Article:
“And then my attacking downhill and reads, I think I’ve done a lot better what that, but there are still sometimes when I misread what’s happening or I get a little too aggressive and miss the open guy, or I’m anticipating what I’m trying to do with the ball in pick and rolls and things like that.”
Sacramento Kings guard Cory Joseph is donating face shields to front-line medical workers in the Toronto area.
Joseph, from Pickering, Ont., announced Wednesday he is making the donation through Operation Canadian Shield. The initiative was started by Flash Reproductions, a printing business in Toronto currently making plastic face shields for health-care professionals battling the COVID-19 pandemic.
Joseph and his family teamed up with Kings chief of staff and assistant coach Roy Rana, who is from Toronto, as well as Frontier, the Sunnybrook Foundation and the University Health Network to co-ordinate the effort.
“It is heartbreaking to witness the effects of this pandemic around the world, so I wanted to do my part to help where I grew up,” Joseph said in a statement. “The courageous work of the hospital community is admirable, and it is important to help protect them. I look forward to providing support in Toronto along with upcoming community efforts throughout Canada and Sacramento as we fight this virus together.”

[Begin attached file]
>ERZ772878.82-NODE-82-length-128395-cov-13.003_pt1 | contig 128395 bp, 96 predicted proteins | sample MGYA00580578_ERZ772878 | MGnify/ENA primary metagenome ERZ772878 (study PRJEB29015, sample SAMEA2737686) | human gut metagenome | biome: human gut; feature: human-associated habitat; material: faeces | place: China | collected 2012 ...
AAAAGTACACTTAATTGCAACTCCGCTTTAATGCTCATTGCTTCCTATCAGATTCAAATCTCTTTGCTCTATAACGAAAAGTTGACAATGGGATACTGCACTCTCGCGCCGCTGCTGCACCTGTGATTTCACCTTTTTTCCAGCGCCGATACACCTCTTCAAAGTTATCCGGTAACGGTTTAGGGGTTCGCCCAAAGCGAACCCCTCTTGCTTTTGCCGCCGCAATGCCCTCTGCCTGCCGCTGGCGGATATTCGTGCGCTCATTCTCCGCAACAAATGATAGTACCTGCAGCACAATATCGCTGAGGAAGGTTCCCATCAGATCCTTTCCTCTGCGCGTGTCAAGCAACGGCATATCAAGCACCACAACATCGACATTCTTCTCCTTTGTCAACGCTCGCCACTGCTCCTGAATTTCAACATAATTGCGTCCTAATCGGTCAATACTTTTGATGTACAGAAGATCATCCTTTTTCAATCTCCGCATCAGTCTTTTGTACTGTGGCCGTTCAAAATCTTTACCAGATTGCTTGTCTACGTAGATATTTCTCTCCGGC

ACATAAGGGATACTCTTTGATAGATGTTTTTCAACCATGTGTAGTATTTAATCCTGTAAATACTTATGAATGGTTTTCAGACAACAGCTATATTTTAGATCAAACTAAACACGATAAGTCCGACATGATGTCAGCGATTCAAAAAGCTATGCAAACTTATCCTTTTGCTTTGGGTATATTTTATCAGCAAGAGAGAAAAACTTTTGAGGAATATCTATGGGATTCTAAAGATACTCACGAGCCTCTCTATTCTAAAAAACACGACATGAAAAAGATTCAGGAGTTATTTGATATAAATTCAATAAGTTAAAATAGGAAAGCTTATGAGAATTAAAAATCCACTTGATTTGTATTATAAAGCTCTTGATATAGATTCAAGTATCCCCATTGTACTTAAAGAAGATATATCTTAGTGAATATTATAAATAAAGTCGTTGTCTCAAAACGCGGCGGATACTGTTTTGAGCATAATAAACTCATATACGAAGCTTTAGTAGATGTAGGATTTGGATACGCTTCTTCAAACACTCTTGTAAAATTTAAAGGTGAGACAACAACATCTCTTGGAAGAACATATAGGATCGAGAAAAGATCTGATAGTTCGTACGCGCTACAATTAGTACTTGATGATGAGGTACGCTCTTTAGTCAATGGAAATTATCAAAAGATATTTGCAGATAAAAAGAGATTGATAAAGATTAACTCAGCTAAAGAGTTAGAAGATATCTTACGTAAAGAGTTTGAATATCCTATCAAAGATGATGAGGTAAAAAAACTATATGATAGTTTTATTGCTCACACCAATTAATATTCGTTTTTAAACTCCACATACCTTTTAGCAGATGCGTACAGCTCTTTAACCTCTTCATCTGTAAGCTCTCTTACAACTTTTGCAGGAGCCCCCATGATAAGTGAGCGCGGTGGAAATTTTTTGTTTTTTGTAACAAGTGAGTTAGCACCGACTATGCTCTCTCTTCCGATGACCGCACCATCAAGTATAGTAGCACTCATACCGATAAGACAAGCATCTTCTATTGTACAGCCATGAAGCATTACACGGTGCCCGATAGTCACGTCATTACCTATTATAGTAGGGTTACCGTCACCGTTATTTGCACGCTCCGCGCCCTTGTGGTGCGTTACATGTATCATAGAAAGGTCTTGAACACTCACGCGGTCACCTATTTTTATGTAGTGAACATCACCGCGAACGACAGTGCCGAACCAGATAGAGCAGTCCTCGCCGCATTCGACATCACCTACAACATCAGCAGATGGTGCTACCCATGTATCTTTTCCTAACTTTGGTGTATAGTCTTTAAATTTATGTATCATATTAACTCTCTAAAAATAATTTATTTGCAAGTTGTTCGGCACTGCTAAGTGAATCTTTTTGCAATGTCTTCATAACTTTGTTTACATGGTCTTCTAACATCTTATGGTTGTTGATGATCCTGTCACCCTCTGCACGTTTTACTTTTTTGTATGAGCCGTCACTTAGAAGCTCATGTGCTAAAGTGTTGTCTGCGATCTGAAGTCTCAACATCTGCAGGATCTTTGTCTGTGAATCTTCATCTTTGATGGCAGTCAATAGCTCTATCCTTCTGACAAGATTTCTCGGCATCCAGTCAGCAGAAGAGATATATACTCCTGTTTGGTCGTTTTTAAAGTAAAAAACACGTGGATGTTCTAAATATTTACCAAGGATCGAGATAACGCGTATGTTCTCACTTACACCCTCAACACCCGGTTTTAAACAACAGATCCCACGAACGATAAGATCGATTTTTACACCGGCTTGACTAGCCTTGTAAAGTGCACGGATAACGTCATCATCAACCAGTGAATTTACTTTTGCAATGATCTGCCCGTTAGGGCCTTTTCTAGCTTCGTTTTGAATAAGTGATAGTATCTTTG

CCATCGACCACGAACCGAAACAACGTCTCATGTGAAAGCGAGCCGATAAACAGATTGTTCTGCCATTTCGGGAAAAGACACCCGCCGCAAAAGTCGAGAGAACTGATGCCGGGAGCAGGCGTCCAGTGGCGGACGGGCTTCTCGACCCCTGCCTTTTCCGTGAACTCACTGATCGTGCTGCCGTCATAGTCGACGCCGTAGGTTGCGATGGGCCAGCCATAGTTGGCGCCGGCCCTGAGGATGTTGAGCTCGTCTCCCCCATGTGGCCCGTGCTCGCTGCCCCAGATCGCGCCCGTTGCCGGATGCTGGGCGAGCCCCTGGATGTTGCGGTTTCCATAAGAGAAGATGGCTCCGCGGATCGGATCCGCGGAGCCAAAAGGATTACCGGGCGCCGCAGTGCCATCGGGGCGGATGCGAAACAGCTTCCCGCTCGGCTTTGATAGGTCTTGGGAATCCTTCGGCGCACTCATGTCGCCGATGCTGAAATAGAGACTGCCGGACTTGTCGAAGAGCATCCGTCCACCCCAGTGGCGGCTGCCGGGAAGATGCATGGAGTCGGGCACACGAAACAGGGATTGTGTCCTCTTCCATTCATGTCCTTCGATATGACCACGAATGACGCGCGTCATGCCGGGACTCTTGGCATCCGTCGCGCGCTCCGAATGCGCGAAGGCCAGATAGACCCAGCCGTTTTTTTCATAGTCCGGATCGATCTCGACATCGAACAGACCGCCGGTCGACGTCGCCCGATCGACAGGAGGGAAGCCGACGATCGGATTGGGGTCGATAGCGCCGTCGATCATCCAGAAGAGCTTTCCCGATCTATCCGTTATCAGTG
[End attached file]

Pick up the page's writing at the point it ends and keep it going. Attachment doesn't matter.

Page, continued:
Joseph spent two seasons playing with the Raptors (2015-17) and has represented Canada internationally on numerous occasions.
Powell (ankle) noted his ankle is “fine” and he would have played Saturday, Mar. 14 if that game had happened, Eric Koreen of The Athletic reports.
Powell sustained an ankle injury prior to the shutdown of the season, but it was apparently minor. He also said that the Raptors sent him a hoop for practice, and the strength team sent him dumbbells and a workout plan as well.
Toronto’s Wish List
Atlanta Hawks: Vince Carter, SF
Best: Yes, this is the aforementioned exception. A Vince Carter signing, even if simply ceremonial so he could retire a Raptor, would complete the redemption narrative arc that he has underwent with Toronto.
Worst: Masai Ujiri doesn’t much go for sentimental.
Boston Celtics: Jayson Tatum, SF
Best: There was a lot to choose from in Boston — I’m convinced you could redraft the rosters of Boston, Miami and Toronto and the teams would maintain their identity. Tatum is simply the best of a crop of talented, tough, and versatile Celtics.
Worst: Trying to argue that Siakam is better than him this season has created animosity towards Tatum amongst Raptors fans.
Brooklyn Nets: Kevin Durant, SF
Worst: He might demand bringing Kyrie Irving and DeAndre Jordan with him. The Raptors would run the other way from both.